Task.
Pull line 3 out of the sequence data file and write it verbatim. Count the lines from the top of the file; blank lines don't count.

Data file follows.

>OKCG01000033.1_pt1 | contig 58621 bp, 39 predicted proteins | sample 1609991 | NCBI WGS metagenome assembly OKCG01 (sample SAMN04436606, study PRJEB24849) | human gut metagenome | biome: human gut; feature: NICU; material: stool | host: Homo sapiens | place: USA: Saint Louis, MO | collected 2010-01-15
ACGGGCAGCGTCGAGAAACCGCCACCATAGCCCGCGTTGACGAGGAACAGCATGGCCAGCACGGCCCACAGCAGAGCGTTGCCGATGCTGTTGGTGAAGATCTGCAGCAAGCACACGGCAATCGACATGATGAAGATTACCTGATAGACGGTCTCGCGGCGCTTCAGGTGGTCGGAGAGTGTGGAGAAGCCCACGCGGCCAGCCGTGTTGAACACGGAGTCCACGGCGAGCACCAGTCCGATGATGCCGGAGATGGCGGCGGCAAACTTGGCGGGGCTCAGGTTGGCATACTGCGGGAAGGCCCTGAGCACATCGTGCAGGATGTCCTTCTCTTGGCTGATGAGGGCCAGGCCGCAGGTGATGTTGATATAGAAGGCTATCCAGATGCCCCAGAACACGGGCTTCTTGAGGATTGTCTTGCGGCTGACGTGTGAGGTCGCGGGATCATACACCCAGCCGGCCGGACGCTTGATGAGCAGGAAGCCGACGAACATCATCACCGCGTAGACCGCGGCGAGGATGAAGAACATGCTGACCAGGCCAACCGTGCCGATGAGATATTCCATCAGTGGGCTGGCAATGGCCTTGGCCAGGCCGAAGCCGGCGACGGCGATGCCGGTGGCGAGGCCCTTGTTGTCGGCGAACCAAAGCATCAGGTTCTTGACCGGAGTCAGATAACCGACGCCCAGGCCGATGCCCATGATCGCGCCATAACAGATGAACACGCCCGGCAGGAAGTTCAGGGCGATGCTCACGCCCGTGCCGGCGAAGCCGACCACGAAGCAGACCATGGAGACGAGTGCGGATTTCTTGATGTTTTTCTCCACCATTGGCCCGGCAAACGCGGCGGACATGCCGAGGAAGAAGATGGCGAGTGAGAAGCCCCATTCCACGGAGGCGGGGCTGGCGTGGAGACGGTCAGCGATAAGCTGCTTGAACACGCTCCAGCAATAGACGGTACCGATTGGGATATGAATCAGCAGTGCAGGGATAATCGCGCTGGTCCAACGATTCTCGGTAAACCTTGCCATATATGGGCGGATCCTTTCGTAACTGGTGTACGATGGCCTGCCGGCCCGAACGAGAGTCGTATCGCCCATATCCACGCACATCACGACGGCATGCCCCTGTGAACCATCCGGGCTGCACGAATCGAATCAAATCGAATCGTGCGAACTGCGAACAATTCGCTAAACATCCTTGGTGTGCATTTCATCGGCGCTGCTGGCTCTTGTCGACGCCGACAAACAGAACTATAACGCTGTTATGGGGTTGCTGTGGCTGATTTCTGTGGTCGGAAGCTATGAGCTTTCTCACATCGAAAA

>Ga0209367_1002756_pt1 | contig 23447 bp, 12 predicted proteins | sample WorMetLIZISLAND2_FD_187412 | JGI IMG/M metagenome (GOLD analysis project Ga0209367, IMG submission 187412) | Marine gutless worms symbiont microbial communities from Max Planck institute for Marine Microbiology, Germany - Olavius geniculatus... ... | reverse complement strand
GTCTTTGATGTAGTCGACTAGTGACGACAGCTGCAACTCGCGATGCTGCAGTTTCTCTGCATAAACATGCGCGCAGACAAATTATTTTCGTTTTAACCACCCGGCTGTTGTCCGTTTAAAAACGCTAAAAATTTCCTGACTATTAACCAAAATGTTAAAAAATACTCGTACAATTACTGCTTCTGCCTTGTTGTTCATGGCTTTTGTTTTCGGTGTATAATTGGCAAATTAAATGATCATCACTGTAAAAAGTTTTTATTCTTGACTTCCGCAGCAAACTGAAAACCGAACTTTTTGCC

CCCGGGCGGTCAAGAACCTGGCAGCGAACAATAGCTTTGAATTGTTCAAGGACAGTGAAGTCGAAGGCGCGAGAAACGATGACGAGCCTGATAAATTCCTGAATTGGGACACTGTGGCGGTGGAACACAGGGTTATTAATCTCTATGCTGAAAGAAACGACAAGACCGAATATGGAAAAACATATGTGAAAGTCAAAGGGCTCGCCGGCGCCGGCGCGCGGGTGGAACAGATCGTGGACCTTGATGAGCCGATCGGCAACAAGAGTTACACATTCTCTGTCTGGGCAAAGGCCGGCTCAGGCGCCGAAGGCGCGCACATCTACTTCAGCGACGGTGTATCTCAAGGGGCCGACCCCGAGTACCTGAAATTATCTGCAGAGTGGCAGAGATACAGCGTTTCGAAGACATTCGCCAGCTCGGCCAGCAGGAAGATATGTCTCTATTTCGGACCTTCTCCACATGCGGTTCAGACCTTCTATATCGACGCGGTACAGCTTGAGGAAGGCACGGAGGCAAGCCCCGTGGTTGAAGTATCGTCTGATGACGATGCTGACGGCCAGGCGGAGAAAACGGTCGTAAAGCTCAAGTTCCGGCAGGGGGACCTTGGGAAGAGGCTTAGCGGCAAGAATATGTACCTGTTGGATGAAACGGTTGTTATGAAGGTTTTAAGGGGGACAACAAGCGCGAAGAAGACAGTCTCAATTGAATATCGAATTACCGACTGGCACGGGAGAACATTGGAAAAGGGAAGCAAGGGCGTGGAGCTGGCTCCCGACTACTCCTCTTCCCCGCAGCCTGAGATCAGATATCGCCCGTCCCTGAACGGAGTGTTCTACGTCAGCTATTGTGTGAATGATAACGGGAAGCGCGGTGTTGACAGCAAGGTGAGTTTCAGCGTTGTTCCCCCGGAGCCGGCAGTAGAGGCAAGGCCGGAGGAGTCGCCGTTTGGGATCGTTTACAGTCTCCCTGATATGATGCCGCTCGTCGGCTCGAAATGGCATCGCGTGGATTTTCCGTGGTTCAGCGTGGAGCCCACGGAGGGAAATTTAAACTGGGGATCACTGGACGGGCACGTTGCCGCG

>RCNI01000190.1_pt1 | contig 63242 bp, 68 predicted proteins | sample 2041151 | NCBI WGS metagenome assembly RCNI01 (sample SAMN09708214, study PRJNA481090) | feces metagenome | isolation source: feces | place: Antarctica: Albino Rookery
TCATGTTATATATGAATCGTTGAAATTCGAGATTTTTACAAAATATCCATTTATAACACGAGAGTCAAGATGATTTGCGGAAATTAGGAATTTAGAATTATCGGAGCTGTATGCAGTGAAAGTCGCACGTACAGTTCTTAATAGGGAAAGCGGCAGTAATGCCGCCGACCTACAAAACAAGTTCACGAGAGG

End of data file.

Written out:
>Ga0209367_1002756_pt1 | contig 23447 bp, 12 predicted proteins | sample WorMetLIZISLAND2_FD_187412 | JGI IMG/M metagenome (GOLD analysis project Ga0209367, IMG submission 187412) | Marine gutless worms symbiont microbial communities from Max Planck institute for Marine Microbiology, Germany - Olavius geniculatus... ... | reverse complement strand